May 06, 2009
The Detroit Red Wings were jobbed, hosed, robbed, disrespect -- really, pick your terms of non-endearment -- when referee Brad Watson and his intent to blow an early whistle wiped out a Marian Hossa(notes) game-tying goal late in the third period at the Anaheim Ducks in Game 3.
The replays are around the 3:30 mark of this NHL video; for the impatient, the YouTube of TSN's coverage is here. The puck's in the net before the whistle, but Watson already ended the play in his brain. And it's not a reviewable play in the NHL.
The officiating overall last night stunk for both teams. But only one of those teams saw a goal by Marian Hossa (which could have kick-started his dormant game) kept off the board because -- no [Gretzky] -- "a combination of the black puck and the black pants may have been a factor."
That's right: A team wearing NHL cash register approved black-on-black gets the break, while the Original Six team that steadfastly refuses to sully the sweater with a modern makeover or a third jersey gets a boot to the berries.
Premature whistles during a scrum in front of the net have been a pox on these playoffs. Worse yet have been the instances of "Intent To Blow," in which the referee has ended the play with his mind before an ounce of lung power has entered his whistle. Like in Game 4 of the St. Louis Blues/Vancouver Canucks series, in which a Blues goal wasn't allowed and they were later summarily dismissed from the playoffs in overtime.
Sure, as Romig said, early whistles happen and you just hope they don't happen to your team. Doesn't make it right; and it doesn't change the fact that "Intent To Blow" runs counter to the NHL's primary doctrine for its officials, which is to support and nurture offense while restricting defense.
Obstruction, the puck over the glass rule, the goalie trapezoid, no change on an icing, the leeway given to players who crash the crease ... all of it encourages scoring. Which makes the hair-trigger ending of hockey plays by an eager beaver referee such an annoying anomaly. And what's the sense of having a second referee on the ice to make the calls the first referee isn't in a position to make if he can't overrule "Intent To Blow" on plays like last night's?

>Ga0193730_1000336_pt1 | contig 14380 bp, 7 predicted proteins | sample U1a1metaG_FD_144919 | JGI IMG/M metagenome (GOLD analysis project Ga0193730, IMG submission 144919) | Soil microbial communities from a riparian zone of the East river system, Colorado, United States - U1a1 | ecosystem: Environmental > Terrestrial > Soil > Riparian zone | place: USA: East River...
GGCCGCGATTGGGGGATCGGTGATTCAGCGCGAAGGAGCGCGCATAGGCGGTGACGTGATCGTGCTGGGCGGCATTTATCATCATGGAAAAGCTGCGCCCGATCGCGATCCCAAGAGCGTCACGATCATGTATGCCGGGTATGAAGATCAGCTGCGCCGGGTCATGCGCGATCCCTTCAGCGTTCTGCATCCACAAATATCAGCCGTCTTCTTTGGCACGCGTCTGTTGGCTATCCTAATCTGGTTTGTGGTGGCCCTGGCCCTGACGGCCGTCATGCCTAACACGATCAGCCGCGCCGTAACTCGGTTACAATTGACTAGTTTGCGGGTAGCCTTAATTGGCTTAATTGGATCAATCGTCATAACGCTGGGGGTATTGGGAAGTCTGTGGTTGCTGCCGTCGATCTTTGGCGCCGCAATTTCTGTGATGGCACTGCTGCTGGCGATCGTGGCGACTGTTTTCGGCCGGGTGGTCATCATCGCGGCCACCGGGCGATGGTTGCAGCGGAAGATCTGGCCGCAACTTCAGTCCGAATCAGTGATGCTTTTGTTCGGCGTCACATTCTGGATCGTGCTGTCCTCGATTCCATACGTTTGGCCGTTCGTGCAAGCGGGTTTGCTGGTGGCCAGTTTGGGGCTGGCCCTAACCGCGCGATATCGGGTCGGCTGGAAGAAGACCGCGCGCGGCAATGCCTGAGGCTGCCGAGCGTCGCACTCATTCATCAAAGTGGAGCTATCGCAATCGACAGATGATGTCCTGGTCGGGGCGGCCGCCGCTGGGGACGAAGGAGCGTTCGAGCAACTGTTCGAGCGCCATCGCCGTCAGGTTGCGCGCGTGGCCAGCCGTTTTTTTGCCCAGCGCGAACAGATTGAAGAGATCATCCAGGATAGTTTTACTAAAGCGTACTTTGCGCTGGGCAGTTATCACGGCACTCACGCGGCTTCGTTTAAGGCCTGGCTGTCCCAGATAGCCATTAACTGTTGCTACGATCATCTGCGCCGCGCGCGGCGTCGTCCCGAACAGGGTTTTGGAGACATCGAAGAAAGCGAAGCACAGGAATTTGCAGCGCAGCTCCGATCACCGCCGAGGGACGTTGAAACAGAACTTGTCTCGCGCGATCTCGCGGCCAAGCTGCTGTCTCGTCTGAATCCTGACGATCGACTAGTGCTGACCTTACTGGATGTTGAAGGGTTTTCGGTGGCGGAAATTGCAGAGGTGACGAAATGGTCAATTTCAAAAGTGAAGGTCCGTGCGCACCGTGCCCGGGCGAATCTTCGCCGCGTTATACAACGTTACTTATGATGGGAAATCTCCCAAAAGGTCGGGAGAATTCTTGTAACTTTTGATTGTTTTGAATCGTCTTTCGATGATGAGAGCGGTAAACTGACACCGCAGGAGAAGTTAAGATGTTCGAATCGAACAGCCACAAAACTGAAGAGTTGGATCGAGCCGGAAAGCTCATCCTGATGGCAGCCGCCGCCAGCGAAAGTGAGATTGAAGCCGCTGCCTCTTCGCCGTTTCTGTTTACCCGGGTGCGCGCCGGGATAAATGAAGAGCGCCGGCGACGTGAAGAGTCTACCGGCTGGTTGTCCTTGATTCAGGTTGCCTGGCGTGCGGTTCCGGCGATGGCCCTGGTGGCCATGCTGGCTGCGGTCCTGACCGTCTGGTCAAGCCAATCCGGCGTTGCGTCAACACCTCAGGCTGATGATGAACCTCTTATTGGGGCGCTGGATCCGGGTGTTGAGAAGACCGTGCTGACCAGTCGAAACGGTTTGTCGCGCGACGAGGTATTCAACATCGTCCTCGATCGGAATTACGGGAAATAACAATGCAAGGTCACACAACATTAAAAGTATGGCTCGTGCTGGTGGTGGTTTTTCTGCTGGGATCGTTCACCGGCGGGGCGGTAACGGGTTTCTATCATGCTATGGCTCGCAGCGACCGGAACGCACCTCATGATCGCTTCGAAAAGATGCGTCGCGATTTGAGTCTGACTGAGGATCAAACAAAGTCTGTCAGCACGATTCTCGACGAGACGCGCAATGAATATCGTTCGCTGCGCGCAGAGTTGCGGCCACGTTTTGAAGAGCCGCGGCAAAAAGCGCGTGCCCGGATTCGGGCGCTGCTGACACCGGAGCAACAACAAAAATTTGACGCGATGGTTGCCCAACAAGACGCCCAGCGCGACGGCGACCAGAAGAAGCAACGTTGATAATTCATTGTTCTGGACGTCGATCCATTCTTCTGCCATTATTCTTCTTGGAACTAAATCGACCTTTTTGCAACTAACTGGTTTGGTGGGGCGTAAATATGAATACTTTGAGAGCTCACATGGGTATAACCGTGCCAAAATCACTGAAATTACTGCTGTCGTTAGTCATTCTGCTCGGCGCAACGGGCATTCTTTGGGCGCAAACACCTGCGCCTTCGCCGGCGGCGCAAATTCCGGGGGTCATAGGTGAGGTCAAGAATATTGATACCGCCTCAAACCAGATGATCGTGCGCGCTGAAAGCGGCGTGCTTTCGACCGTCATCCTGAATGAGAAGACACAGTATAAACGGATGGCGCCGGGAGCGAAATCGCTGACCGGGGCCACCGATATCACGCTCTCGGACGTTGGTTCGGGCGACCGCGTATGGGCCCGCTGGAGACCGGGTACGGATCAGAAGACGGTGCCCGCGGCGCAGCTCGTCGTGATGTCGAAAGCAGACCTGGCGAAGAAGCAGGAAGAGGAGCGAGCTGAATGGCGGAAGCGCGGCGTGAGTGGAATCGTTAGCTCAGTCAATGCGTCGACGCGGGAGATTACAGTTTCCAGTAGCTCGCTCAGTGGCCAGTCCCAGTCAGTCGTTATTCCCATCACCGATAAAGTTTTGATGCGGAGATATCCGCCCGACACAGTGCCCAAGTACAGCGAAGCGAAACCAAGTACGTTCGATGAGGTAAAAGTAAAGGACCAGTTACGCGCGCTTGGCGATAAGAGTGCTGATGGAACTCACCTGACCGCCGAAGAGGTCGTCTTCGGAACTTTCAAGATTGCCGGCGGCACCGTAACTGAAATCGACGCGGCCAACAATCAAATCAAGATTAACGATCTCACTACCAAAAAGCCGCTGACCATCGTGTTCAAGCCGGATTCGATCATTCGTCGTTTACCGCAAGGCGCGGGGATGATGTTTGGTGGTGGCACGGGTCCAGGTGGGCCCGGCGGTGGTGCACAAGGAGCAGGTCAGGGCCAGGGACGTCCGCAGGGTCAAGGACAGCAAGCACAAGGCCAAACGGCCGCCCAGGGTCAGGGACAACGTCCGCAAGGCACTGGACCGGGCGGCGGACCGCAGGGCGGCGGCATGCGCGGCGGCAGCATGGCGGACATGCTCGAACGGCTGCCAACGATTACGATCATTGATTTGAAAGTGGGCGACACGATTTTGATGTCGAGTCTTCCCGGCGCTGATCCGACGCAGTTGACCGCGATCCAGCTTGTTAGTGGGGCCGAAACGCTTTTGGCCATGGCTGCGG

More on the Ducks' 2-1 victory later. But first, it's refreshing to see the Vancouver Canucks still care about their goalie.
You can get a little lazy defensively when you've got Roberto Luongo(notes) back there ... until you realize he's given up eight goals in the first two games of a playoff series, and your blue line is missing Sami Salo(notes).
So full marks to the Canucks last night for skating into the Chicago and boring the piss out of everyone with a stingy defensive effort, resulting in their 3-1 Game 3 victory.
While they didn't exactly provide a promotional video for the new NHL, the Canucks did provide a comprehensive lesson in neutralizing the high-flying Hawks with a meticulous game plan and a suffocating team defence Tuesday night.
After surrendering a shocking six goals in the final 30 minutes of a 6-3 home-ice loss in Game 2, the Canucks micro-managed their way to a 2-1 series lead with a textbook display of dead-puck era hockey; choking off the neutral zone, closing the elephantine gap between their forwards and defence and making low-risk, high-percentage plays all over the ice. Oh yes. And Roberto Luongo stopped 23 of 24 shots.
If that sounds familiar, it should because it's the game the Canucks played two years ago when they bored the rest of the NHL into submission. Apparently, it still has the desired effect because the Blackhawks were limited to 14 shots through two periods and just 24 all told as the frenzied sellout crowd was mothballed along with the Hawks' attack.
Not only that, but the Canucks dominated every Hawk in the faceoff circle save for Jonathan Toews(notes) and committed to clearing the crease in front of Luongo. The Blackhawks were collecting garbage for the first two games, and Vancouver finally decided to give their captain some support. Meanwhile, they crashed the Blackhawks' crease to score a couple of goals.
Solid road win, minus two key players.
A few other thoughts:
• The injury to defenseman James Wisniewski(notes) of the Ducks last night was freaky. At first, it appeared he crumpled to the ice after an elbow. Later, replays showed he took a puck to the chest on an earlier shot. Stretchered off the ice, kept overnight in the hospital with a lung contusion. Yikes.
• The most underrated part of Jonas Hiller's(notes) game is his ability to see the puck through the Red Wings' otherwise daunting screens. In the third period last night, Detroit had players like Holmstrom and Franzen parked in front of Hiller; and he snagged shots like they weren't even there.